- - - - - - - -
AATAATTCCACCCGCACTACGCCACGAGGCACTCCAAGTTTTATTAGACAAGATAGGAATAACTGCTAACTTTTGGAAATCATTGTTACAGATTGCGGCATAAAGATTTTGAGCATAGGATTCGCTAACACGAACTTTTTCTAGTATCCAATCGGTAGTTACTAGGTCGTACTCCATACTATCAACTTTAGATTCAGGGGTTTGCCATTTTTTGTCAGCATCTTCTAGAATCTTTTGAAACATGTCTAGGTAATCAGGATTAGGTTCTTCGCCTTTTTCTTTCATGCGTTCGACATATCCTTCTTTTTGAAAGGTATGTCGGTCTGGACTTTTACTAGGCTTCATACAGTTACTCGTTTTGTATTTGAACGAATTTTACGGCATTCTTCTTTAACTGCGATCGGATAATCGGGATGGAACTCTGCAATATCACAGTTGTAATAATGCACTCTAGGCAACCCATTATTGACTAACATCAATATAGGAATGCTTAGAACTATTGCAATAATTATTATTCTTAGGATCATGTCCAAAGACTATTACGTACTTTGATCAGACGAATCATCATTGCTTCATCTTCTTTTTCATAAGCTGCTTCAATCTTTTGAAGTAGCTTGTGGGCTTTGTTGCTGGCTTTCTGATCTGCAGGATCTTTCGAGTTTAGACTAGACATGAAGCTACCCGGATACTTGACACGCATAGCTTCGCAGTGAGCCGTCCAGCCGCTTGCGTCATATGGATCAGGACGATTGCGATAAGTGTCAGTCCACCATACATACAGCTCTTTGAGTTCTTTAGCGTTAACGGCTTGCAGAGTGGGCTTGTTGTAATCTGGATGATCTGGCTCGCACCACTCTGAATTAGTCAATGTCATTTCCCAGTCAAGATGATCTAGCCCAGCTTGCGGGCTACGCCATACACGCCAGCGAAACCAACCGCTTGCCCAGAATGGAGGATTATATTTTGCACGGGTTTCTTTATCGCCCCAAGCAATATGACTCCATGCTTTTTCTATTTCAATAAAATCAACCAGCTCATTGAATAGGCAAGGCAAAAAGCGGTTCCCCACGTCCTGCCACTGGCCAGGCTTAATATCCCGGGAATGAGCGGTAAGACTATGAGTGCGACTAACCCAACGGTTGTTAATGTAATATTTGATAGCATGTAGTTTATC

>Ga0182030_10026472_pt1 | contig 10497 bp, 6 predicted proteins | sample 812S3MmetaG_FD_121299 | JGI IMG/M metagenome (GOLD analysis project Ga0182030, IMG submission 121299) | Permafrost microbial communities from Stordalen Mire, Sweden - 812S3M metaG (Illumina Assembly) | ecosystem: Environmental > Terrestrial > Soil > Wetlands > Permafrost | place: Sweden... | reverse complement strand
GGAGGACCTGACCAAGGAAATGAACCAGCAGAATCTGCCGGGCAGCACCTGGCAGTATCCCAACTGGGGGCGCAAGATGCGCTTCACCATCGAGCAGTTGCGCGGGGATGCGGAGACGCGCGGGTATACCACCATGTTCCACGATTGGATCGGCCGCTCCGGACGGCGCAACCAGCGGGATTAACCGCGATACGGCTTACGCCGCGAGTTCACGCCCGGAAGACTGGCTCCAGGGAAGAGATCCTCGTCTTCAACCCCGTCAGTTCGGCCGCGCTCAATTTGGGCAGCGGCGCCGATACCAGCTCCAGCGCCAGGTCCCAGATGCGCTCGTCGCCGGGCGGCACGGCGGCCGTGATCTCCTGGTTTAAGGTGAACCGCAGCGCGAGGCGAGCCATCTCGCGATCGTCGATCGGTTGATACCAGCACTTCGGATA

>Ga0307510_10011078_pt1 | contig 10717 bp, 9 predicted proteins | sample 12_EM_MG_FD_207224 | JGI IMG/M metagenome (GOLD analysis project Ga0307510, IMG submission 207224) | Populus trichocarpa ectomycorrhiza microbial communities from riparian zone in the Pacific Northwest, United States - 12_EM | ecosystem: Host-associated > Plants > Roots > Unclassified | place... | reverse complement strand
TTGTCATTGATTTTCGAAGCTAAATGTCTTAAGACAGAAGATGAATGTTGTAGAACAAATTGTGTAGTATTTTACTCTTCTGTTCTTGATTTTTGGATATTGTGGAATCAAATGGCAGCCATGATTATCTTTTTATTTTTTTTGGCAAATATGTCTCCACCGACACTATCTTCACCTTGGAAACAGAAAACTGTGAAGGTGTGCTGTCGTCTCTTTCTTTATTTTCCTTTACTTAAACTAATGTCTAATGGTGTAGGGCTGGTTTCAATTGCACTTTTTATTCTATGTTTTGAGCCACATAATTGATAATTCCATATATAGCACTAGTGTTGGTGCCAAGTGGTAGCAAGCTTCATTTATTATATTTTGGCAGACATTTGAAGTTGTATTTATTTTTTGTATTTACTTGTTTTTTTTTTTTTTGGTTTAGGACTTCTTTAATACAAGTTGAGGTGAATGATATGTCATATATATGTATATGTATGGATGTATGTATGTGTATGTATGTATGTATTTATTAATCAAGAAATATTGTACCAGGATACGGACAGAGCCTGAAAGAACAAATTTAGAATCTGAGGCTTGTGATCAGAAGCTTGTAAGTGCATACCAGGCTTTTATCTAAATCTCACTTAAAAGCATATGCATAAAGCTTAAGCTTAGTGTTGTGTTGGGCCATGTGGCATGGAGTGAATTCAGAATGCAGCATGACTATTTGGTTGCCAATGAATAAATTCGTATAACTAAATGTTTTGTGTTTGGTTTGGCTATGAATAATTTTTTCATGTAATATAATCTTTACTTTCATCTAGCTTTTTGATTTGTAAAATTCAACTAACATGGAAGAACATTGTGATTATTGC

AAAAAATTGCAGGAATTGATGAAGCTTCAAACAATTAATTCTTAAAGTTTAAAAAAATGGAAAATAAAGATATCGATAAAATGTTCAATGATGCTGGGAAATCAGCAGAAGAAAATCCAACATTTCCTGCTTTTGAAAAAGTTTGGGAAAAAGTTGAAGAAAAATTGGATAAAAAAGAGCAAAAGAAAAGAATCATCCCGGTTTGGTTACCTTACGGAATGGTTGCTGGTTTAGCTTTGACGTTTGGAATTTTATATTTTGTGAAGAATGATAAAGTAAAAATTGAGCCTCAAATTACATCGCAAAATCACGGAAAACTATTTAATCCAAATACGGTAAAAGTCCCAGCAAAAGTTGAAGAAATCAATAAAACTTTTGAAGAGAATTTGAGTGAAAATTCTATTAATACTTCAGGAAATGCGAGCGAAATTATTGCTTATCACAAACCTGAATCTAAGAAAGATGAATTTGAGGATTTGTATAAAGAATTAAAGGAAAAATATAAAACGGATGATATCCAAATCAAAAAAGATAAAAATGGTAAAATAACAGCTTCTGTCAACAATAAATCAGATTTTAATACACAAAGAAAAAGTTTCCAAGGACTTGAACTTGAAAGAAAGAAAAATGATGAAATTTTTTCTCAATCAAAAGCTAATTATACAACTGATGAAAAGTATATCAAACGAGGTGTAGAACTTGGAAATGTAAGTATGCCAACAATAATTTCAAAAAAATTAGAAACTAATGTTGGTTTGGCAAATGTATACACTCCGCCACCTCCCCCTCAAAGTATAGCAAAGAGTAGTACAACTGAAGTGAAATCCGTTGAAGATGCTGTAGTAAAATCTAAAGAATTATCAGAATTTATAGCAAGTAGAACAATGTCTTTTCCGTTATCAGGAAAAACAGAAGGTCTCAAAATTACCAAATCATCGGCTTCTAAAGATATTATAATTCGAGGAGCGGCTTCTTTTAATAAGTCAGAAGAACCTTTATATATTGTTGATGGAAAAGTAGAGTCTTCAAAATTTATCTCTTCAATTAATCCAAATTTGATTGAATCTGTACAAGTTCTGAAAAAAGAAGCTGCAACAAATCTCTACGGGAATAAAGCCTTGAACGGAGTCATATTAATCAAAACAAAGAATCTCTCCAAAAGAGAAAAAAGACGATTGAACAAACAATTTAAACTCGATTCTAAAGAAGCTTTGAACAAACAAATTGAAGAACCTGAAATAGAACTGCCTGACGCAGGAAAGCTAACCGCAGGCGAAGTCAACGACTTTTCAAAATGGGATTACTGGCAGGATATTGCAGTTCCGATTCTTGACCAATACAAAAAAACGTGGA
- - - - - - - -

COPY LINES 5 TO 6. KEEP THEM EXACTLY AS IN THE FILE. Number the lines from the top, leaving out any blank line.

TTGTCATTGATTTTCGAAGCTAAATGTCTTAAGACAGAAGATGAATGTTGTAGAACAAATTGTGTAGTATTTTACTCTTCTGTTCTTGATTTTTGGATATTGTGGAATCAAATGGCAGCCATGATTATCTTTTTATTTTTTTTGGCAAATATGTCTCCACCGACACTATCTTCACCTTGGAAACAGAAAACTGTGAAGGTGTGCTGTCGTCTCTTTCTTTATTTTCCTTTACTTAAACTAATGTCTAATGGTGTAGGGCTGGTTTCAATTGCACTTTTTATTCTATGTTTTGAGCCACATAATTGATAATTCCATATATAGCACTAGTGTTGGTGCCAAGTGGTAGCAAGCTTCATTTATTATATTTTGGCAGACATTTGAAGTTGTATTTATTTTTTGTATTTACTTGTTTTTTTTTTTTTTGGTTTAGGACTTCTTTAATACAAGTTGAGGTGAATGATATGTCATATATATGTATATGTATGGATGTATGTATGTGTATGTATGTATGTATTTATTAATCAAGAAATATTGTACCAGGATACGGACAGAGCCTGAAAGAACAAATTTAGAATCTGAGGCTTGTGATCAGAAGCTTGTAAGTGCATACCAGGCTTTTATCTAAATCTCACTTAAAAGCATATGCATAAAGCTTAAGCTTAGTGTTGTGTTGGGCCATGTGGCATGGAGTGAATTCAGAATGCAGCATGACTATTTGGTTGCCAATGAATAAATTCGTATAACTAAATGTTTTGTGTTTGGTTTGGCTATGAATAATTTTTTCATGTAATATAATCTTTACTTTCATCTAGCTTTTTGATTTGTAAAATTCAACTAACATGGAAGAACATTGTGATTATTGC

AAAAAATTGCAGGAATTGATGAAGCTTCAAACAATTAATTCTTAAAGTTTAAAAAAATGGAAAATAAAGATATCGATAAAATGTTCAATGATGCTGGGAAATCAGCAGAAGAAAATCCAACATTTCCTGCTTTTGAAAAAGTTTGGGAAAAAGTTGAAGAAAAATTGGATAAAAAAGAGCAAAAGAAAAGAATCATCCCGGTTTGGTTACCTTACGGAATGGTTGCTGGTTTAGCTTTGACGTTTGGAATTTTATATTTTGTGAAGAATGATAAAGTAAAAATTGAGCCTCAAATTACATCGCAAAATCACGGAAAACTATTTAATCCAAATACGGTAAAAGTCCCAGCAAAAGTTGAAGAAATCAATAAAACTTTTGAAGAGAATTTGAGTGAAAATTCTATTAATACTTCAGGAAATGCGAGCGAAATTATTGCTTATCACAAACCTGAATCTAAGAAAGATGAATTTGAGGATTTGTATAAAGAATTAAAGGAAAAATATAAAACGGATGATATCCAAATCAAAAAAGATAAAAATGGTAAAATAACAGCTTCTGTCAACAATAAATCAGATTTTAATACACAAAGAAAAAGTTTCCAAGGACTTGAACTTGAAAGAAAGAAAAATGATGAAATTTTTTCTCAATCAAAAGCTAATTATACAACTGATGAAAAGTATATCAAACGAGGTGTAGAACTTGGAAATGTAAGTATGCCAACAATAATTTCAAAAAAATTAGAAACTAATGTTGGTTTGGCAAATGTATACACTCCGCCACCTCCCCCTCAAAGTATAGCAAAGAGTAGTACAACTGAAGTGAAATCCGTTGAAGATGCTGTAGTAAAATCTAAAGAATTATCAGAATTTATAGCAAGTAGAACAATGTCTTTTCCGTTATCAGGAAAAACAGAAGGTCTCAAAATTACCAAATCATCGGCTTCTAAAGATATTATAATTCGAGGAGCGGCTTCTTTTAATAAGTCAGAAGAACCTTTATATATTGTTGATGGAAAAGTAGAGTCTTCAAAATTTATCTCTTCAATTAATCCAAATTTGATTGAATCTGTACAAGTTCTGAAAAAAGAAGCTGCAACAAATCTCTACGGGAATAAAGCCTTGAACGGAGTCATATTAATCAAAACAAAGAATCTCTCCAAAAGAGAAAAAAGACGATTGAACAAACAATTTAAACTCGATTCTAAAGAAGCTTTGAACAAACAAATTGAAGAACCTGAAATAGAACTGCCTGACGCAGGAAAGCTAACCGCAGGCGAAGTCAACGACTTTTCAAAATGGGATTACTGGCAGGATATTGCAGTTCCGATTCTTGACCAATACAAAAAAACGTGGA